boxhill wrote:I wonder how much of the problem is caused by radiation, rather than the surgery? I know my husband has had ongoing urinary tract problems clearly caused by the radiation to the prostate bed a couple of years after surgery, rather than the surgery itself. (Not that I would advocate his forgoing it.)
I don't have rectal cancer, but from reading what others report I wonder whether some people with low tumors would be better off with a colostomy rather than radiation to try to avoid one.
Not a choice I've had to make. It would be very, very tough.
The radiation worked on me as it should have. It shrunk the tumor 90% and didn't affect anything else that I'm aware of but mine was 5 cm from AV. At much lower numbers, the sphincter muscles would likely see some damage. I think that the surgeon doesn't really offer a choice. My surgeon told me that she would make the decision during the surgery. After seeing the radiation results, though, she said that the odds of a colostomy were 5%. I think that she both needs to see that the sphincter muscles are intact enough for a good result and that there are no other issues discovered during the surgery.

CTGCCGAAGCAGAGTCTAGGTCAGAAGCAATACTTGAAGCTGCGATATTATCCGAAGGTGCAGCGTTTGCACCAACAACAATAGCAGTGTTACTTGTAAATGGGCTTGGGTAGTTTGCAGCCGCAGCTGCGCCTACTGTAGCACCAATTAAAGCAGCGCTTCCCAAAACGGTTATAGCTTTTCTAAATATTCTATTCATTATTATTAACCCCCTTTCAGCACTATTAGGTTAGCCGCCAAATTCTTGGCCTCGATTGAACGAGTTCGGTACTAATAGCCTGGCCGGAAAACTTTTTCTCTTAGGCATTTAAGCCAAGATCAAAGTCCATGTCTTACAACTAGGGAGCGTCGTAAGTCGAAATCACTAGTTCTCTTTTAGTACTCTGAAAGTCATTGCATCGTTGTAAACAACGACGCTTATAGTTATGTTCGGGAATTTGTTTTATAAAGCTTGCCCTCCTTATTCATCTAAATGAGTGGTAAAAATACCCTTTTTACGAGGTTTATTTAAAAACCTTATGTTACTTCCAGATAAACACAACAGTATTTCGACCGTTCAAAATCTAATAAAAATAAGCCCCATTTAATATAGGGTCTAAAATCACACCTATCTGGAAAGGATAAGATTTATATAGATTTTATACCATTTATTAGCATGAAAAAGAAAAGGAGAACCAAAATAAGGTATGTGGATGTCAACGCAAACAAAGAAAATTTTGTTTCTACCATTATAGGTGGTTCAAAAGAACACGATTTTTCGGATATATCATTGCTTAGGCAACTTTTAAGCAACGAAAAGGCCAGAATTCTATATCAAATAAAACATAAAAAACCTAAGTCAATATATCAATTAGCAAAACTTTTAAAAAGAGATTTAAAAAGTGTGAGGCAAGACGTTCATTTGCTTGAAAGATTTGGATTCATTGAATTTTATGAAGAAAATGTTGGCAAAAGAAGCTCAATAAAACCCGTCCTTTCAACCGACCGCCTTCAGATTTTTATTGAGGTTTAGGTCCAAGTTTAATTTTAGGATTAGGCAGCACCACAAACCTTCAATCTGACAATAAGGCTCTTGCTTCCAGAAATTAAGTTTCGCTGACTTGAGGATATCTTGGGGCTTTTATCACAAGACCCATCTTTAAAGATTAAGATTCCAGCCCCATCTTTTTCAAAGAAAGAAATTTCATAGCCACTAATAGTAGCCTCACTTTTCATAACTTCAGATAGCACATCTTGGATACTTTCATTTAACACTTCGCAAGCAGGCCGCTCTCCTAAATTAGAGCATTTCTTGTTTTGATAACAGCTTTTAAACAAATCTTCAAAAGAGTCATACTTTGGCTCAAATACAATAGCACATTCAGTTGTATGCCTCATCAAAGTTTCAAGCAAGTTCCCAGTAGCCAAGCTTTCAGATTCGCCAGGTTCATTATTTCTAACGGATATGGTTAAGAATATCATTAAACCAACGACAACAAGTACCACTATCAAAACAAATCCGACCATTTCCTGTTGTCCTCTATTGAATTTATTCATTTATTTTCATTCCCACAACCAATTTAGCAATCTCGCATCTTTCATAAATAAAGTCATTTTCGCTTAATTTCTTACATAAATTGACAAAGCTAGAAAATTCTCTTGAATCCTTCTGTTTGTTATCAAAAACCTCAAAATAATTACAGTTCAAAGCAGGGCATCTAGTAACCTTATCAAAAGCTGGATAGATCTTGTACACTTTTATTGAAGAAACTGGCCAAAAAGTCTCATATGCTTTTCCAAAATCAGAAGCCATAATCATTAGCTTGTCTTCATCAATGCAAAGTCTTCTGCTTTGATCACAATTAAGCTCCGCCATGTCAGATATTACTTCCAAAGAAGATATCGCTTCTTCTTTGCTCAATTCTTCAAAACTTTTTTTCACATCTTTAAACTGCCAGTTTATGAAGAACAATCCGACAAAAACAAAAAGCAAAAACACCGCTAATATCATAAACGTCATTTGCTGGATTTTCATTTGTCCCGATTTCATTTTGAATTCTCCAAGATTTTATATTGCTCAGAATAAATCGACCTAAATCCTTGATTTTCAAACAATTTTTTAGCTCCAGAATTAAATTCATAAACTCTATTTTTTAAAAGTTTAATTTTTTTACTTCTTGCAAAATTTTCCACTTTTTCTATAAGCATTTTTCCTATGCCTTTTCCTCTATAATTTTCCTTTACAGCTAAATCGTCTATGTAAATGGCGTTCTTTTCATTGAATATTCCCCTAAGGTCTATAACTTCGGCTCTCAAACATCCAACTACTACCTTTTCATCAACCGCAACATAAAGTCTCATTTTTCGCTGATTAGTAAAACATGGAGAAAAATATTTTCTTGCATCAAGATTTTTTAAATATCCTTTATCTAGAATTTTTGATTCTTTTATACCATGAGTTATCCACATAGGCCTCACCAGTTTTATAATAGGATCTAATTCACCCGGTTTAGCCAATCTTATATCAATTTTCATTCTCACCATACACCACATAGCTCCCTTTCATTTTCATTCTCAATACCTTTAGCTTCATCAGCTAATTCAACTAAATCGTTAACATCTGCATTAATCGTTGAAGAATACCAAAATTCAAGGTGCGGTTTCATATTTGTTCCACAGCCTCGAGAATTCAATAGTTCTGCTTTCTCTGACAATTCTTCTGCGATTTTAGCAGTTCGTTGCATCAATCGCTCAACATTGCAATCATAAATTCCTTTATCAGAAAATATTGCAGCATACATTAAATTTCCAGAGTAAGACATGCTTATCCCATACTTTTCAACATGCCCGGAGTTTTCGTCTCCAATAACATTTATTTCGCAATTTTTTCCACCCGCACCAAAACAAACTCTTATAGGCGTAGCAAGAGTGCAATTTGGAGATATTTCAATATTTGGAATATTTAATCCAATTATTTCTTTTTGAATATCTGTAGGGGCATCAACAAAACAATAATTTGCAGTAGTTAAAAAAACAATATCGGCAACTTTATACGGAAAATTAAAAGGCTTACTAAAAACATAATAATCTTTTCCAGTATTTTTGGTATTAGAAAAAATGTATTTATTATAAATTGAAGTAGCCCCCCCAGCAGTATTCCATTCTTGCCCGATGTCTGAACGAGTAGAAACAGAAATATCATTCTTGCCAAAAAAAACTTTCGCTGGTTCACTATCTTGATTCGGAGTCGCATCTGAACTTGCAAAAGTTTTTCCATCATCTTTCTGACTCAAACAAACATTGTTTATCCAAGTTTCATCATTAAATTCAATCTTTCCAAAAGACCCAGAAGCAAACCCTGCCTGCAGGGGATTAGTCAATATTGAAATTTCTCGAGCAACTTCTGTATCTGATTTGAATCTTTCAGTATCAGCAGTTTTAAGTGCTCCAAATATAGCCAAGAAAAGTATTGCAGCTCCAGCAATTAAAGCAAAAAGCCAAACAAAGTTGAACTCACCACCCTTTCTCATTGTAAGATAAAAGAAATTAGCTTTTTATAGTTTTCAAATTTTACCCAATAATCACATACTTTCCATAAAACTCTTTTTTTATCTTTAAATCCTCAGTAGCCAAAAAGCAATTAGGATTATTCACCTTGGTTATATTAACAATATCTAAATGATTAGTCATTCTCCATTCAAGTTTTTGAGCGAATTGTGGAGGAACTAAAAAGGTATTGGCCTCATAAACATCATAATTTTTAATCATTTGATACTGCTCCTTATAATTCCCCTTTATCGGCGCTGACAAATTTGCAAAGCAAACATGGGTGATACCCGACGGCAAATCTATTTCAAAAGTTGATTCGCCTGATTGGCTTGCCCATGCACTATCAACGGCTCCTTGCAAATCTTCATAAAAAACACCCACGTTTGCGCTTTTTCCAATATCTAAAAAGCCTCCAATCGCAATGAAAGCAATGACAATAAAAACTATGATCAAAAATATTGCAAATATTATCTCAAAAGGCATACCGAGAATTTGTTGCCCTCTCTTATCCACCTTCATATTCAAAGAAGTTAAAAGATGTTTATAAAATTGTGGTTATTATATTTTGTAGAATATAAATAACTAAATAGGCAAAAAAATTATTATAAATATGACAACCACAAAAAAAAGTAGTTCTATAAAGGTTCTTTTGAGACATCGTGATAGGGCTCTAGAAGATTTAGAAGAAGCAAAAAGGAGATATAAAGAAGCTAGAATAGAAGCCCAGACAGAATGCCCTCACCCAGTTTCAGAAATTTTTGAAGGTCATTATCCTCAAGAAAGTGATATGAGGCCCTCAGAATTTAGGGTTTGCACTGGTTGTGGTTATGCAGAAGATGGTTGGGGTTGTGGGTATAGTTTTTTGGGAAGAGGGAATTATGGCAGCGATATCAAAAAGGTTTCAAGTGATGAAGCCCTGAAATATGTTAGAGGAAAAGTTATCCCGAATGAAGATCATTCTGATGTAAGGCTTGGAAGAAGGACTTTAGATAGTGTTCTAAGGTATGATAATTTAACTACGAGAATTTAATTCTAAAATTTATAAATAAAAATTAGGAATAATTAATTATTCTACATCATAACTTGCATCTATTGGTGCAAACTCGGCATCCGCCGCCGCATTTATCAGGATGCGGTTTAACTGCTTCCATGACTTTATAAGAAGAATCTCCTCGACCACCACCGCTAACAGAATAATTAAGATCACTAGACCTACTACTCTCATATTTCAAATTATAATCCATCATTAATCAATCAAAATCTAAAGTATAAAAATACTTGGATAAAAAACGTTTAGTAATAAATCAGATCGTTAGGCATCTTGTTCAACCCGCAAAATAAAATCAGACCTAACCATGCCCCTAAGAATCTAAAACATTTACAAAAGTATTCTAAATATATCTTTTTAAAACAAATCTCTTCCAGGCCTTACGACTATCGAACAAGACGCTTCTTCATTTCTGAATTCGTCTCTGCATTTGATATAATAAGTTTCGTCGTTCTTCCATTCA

As you said, the choices are tough because there are downsides to all of the options.